28. If Democratic party leaders say there is some question
as to whether there have been any crimes committed at all, then there must not have been. All that appear to have been are illusions.
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slipslidingaway Donating Member (1000+ posts) Send PM | Profile | Ignore Sat Jul-26-08 01:34 PM
Response to Reply #28
33. Well then there must not have been, maybe they were just really
bad policies.

:(
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mmonk Donating Member (1000+ posts) Send PM | Profile | Ignore Sat Jul-26-08 01:44 PM
Response to Reply #33
36. I was kidding. Of course there were clear crimes
and breaches of the Constitution. Sorry about that. I agree with Elizabeth Holtzman that there is a prima facie case for impeachment.
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slipslidingaway Donating Member (1000+ posts) Send PM | Profile | Ignore Sat Jul-26-08 02:16 PM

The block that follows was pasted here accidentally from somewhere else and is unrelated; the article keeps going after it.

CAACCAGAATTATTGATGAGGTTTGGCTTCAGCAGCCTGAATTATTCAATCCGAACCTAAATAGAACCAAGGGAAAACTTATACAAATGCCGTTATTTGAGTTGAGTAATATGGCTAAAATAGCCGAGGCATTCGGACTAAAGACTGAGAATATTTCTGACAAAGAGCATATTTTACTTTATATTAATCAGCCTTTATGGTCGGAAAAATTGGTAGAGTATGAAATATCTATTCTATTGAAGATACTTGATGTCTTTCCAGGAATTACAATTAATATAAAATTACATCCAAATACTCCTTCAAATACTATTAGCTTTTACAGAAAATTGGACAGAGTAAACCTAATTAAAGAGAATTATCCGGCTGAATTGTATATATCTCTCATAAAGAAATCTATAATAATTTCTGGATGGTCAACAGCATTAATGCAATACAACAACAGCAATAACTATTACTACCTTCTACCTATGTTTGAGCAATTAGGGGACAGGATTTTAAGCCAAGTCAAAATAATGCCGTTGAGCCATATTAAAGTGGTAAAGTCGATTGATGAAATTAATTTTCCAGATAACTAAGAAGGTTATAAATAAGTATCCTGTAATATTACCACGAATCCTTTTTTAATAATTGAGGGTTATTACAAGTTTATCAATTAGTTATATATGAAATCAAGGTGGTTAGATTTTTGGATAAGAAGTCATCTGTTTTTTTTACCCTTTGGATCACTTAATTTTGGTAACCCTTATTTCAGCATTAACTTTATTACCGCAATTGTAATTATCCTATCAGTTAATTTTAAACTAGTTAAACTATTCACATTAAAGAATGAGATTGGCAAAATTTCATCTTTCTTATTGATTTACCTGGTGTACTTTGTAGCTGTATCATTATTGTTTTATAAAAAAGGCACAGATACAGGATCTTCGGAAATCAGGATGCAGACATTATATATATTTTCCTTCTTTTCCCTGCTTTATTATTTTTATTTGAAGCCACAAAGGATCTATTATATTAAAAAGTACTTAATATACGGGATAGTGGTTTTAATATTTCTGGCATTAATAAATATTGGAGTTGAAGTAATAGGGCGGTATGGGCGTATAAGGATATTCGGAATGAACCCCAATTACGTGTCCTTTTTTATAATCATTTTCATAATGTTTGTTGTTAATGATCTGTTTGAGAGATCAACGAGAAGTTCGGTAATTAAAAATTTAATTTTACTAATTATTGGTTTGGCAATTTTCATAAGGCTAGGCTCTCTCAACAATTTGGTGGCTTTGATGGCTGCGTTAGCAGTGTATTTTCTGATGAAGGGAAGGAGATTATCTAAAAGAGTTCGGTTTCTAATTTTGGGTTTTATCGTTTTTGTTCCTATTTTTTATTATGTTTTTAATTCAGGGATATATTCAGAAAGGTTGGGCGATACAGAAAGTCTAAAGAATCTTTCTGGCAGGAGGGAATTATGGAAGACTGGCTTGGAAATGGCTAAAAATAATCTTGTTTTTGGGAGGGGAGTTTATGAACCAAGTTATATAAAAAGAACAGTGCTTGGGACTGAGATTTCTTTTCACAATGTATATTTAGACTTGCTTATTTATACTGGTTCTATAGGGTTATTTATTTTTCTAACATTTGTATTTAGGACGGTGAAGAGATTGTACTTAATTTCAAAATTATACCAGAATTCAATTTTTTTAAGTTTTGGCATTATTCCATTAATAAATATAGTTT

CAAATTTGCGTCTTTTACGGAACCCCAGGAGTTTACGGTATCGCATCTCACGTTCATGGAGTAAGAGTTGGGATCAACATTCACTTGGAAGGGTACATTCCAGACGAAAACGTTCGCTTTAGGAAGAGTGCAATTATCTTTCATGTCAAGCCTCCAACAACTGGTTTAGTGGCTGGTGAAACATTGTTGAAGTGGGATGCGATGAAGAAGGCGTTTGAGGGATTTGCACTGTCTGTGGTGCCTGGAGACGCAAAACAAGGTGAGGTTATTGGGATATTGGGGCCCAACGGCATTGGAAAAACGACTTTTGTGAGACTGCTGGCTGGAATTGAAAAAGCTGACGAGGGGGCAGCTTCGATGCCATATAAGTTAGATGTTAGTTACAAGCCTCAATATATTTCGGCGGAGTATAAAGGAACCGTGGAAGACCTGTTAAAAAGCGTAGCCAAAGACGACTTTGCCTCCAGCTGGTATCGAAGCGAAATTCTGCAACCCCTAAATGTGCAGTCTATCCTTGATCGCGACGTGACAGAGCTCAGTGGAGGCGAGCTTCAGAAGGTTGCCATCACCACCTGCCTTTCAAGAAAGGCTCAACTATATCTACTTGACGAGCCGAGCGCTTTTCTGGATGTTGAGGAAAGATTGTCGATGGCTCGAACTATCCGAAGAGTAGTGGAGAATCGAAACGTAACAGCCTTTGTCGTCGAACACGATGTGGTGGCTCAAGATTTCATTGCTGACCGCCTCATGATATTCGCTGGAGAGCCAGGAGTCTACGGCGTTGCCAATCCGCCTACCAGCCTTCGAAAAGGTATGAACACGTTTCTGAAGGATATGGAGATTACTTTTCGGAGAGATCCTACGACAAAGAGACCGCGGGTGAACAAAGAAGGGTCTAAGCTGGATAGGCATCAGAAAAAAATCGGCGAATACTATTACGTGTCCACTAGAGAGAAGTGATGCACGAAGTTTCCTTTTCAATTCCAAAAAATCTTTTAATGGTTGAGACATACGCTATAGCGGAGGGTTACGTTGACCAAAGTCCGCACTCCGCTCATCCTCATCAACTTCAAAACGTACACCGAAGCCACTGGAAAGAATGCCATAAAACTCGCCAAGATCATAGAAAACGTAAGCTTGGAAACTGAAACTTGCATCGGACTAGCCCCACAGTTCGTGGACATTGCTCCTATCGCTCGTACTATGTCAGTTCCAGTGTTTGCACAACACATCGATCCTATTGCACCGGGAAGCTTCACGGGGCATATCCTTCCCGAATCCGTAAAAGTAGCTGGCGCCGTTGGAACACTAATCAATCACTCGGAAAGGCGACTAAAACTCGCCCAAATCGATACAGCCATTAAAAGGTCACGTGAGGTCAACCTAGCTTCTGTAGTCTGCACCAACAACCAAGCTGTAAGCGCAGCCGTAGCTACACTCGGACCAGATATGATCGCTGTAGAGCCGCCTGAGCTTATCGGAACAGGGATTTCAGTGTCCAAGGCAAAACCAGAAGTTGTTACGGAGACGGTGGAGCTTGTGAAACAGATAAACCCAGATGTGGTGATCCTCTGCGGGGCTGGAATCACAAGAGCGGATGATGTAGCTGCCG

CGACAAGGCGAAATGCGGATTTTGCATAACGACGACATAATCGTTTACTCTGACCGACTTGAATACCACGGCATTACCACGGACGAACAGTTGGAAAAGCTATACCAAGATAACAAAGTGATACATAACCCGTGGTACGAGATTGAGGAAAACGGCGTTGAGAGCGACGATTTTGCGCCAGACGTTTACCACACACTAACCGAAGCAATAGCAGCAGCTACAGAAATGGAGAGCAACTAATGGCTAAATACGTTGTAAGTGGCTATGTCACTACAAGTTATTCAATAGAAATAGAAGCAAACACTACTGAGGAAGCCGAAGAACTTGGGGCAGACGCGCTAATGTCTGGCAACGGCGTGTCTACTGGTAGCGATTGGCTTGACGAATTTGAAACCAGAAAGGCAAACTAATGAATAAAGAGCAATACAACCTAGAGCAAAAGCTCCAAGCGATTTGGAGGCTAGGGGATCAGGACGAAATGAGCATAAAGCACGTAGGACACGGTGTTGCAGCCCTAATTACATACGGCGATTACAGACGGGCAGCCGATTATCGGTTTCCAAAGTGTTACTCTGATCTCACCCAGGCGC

Response to Reply #36
44. Except that at least one leader in our party is not sure if crimes
have been committed...and then the recent statements by Cass Sunstein.

:(

Obama...

"What I would want to do is to have my Justice Department and my Attorney General immediately review the information that's already there and to find out are there inquiries that need to be pursued. I can't prejudge that because we don't have access to all the material right now. I think that you are right, if crimes have been committed, they should be investigated. You're also right that I would not want my first term consumed by what was perceived on the part of Republicans as a partisan witch hunt because I think we've got too many problems we've got to solve. So this is an area where I would want to exercise judgment -- I would want to find out directly from my Attorney General -- having pursued, having looked at what's out there right now -- are there possibilities of genuine crimes as opposed to really bad policies. And I think it's important-- one of the things we've got to figure out in our political culture generally is distinguishing between really dumb policies and policies that rise to the level of criminal activity..."

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mmonk Donating Member (1000+ posts) Send PM | Profile | Ignore Sat Jul-26-08 02:42 PM
Response to Reply #44
45. I know.
And I share your :-( face.